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    Postrock has some drone influences on its sound. Emotional enforcement is based on repetition, not only of chord progression, but also melody. Postrock hardly ever contains modulation/transposition, ie playing the chorus transposed a 4th up like most poprock - One simple way to modulate key is to play the V chord in the key you want to go to then the followed by the l chord in the new key which establishes the new key.
    Postrock's unique approach to tonality is a crockpot of colour notes; that is, any note that isn't the 1st, 3rd, or 5th in the diatonic scale of the key signature.
    Diatonic scale is defined as a seven-note, octave-repeating musical scale comprising five whole steps and two half steps for each octave, in which the two half steps are separated from each other by either two or three whole steps.
    Scale, 8 degrees…
    1st – Tonic- key note
    2nd – Supertonic
    3rd – Mediant
    4th – Subdominant
    5th – Dominant
    6th – Submediant
    7th – Leading tone
    8th – Tonic ( or Octave)

    Of the 7 Modes, the Lydian's 4th Subdominant is the tonic relative to the major scale, & the interval sequence is T-T-T-s-T-T-s
    Melodies can often focus on the repeated/enforcing the 2nd, 3rd and 7th of the scale. Postrock's favourite colour note, key signature/mode is undoubtedly the sharp 4th; (not flat 5th, sharp 4th. you still play a natural 5th. scale example: C D E F# G A B) it is rarely used in popular music, but postrock has jumped on it, and used it very effectively, as it is slightly dissonant but very evocative.
    Postrock chords can often be very typical of the genre. A typical progression could be: I, VI, III, II. or any rearrangement of these chords. It is used by many bands, instantly I can name Sigur Ros and Explosions in the Sky as using it. Chords seem to typically move in thirds, either down or up, ie I down to VI down to III, I to III to VI, whatever.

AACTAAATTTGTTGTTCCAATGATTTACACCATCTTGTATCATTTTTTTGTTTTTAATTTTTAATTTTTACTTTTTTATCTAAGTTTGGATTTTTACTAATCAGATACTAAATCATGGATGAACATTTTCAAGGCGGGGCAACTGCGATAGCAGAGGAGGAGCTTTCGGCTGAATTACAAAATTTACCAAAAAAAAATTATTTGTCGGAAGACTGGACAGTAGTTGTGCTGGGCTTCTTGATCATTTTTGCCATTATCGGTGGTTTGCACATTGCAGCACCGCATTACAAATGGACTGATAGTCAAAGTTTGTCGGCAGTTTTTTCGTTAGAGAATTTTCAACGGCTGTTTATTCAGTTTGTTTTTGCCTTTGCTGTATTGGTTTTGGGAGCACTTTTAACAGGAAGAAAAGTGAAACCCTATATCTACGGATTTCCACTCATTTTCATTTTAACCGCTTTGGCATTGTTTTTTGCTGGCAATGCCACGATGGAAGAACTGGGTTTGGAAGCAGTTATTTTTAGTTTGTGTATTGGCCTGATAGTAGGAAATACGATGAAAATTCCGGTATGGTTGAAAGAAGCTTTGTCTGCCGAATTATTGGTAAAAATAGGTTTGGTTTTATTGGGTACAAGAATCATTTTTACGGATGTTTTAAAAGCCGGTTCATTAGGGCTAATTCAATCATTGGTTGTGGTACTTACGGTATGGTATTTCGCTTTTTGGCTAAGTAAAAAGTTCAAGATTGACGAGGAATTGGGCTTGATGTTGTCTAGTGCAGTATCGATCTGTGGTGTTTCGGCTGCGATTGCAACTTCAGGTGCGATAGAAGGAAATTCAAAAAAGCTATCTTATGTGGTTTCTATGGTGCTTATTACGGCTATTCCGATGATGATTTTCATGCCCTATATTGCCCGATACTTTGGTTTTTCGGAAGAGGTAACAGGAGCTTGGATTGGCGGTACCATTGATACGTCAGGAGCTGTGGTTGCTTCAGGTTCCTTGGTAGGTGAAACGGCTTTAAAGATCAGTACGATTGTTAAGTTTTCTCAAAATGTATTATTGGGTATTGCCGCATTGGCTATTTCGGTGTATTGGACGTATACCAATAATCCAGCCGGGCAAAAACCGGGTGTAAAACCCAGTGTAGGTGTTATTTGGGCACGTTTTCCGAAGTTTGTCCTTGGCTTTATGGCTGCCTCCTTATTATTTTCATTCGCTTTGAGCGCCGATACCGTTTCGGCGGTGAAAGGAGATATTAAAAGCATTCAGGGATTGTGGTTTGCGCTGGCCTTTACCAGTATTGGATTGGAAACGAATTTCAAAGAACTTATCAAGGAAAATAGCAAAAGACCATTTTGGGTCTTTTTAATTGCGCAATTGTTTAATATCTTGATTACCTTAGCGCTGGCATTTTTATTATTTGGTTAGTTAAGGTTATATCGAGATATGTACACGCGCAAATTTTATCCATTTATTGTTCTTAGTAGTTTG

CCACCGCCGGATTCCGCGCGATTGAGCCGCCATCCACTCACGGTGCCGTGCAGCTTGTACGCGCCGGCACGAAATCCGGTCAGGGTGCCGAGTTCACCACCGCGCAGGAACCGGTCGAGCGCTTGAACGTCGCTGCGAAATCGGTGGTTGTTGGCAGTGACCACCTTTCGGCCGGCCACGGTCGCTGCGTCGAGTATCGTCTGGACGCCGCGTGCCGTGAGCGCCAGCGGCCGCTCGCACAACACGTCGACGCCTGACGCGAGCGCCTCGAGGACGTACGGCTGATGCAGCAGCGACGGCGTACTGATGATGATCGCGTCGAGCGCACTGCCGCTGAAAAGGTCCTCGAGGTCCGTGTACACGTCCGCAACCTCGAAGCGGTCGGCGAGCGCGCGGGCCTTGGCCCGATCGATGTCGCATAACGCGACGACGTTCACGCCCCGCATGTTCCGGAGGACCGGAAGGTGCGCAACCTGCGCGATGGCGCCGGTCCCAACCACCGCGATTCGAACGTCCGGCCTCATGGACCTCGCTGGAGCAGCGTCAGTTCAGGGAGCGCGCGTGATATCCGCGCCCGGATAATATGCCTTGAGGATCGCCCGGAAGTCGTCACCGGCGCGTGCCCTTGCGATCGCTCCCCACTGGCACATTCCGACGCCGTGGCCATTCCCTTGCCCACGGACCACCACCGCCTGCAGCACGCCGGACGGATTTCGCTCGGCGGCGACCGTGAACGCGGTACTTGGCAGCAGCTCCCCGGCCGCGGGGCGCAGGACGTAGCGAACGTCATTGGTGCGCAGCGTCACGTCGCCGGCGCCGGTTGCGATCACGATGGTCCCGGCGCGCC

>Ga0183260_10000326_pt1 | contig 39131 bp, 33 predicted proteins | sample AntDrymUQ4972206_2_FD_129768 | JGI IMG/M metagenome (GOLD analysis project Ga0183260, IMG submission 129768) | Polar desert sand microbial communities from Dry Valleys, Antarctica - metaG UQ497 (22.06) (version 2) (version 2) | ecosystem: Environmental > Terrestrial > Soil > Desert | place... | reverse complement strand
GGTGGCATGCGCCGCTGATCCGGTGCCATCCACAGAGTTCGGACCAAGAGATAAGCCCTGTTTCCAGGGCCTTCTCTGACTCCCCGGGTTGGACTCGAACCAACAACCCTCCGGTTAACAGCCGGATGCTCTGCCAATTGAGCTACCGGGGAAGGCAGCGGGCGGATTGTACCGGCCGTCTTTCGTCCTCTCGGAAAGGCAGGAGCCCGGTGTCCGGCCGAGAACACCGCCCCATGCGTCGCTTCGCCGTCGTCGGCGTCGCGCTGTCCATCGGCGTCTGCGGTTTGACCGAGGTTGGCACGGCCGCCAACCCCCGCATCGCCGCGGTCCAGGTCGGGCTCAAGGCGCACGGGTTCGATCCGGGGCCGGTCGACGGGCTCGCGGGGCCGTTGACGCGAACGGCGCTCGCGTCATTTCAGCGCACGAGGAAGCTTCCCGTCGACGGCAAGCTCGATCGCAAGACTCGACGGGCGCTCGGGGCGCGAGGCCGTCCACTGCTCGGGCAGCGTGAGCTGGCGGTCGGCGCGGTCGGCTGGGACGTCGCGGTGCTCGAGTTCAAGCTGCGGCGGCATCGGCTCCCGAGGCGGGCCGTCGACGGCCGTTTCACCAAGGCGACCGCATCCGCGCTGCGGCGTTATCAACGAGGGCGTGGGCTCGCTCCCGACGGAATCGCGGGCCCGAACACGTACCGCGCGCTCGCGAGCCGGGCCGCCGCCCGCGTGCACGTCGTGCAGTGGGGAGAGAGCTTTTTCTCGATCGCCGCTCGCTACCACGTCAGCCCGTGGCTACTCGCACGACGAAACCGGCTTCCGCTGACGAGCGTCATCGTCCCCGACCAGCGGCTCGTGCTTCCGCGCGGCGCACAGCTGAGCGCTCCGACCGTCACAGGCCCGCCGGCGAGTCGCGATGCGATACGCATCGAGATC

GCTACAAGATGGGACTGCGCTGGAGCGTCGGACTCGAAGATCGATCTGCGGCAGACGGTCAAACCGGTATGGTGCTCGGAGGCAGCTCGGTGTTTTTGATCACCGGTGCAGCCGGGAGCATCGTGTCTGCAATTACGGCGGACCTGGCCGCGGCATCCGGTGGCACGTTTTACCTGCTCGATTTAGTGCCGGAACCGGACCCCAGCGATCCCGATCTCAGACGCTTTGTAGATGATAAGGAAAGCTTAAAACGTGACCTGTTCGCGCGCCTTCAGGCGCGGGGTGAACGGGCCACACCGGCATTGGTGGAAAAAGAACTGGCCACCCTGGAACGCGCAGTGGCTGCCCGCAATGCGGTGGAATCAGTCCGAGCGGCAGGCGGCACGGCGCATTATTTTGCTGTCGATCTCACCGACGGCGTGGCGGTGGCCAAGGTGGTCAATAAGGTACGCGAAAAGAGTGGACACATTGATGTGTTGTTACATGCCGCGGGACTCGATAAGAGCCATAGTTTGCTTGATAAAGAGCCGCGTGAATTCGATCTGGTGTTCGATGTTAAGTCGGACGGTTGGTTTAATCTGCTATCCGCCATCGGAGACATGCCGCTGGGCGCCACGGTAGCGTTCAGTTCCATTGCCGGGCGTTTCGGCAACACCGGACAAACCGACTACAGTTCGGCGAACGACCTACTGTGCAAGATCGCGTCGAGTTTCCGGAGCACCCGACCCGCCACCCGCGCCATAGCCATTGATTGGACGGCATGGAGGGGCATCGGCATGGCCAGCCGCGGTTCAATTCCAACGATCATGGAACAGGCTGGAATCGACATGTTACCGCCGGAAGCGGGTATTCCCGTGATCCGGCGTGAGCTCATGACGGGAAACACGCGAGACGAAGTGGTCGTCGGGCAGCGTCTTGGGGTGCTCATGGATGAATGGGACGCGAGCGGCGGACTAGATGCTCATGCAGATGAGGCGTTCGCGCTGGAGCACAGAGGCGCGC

Postrock chords are often best when they are using inversions; if you don't know inversion theory, learn it. First inversions are used a lot, and sound lovely (eg instead of a C chord being C E G, it is E G C).
    suspened 2nds coming down from 3rds in a minor chord are also typical post rock melodic thing.
    (sus chord) is a chord in which the (major or minor) third is omitted, replaced usually with either a perfect fourth or a major second although the fourth is far more common. The lack of a minor or a major third in the chord creates an open sound, while the tension between the fourth and fifth or second and root creates dissonance.
    Each suspended chord has two inversions. Suspended second chords are inversions of suspended fourth chords, and vice versa. For example, Gsus2 (G-A-D) is the first inversion of Dsus4 (D-G-A) which is the second inversion of Gsus2 (G-A-D). The sus2 and sus4 chords both have an inversion that creates a quartal chord with two stacked perfect fourths.
    in most post rock, there is a strict sticking to everything diatonic. i've not heard much post rock ever to stray into chord substitions, especially where the dominant is concerned (outside of straying into very safe keys related to the tonic for a briidge section, say. like ending a song that started in E Major in A Major).
    post rock is a genre of consonance, or rather trying to sound as 'clashy' and dissonant as it is humanly possible while staying consonant (again, particular emphasis on parts of the scale where there are semitonal gaps [eg: in lydian #4 - natural 5; natural 7 to tonic])
    Aside from that, pretty much just pick a key and play- remember, lots of repetition and building. Pedals are great for changing timbres, but you don't need them to do that. sixths sound great (both major and minor, depending on what mode you are playing in) and major sevenths (M7, not just like, 7) for major keys (esp when you change to the fourth and fifth of whatever key you're in), and all sevenths in the minor keys are great for building tension.
    There is no escape — we pay for the violence of our ancestors.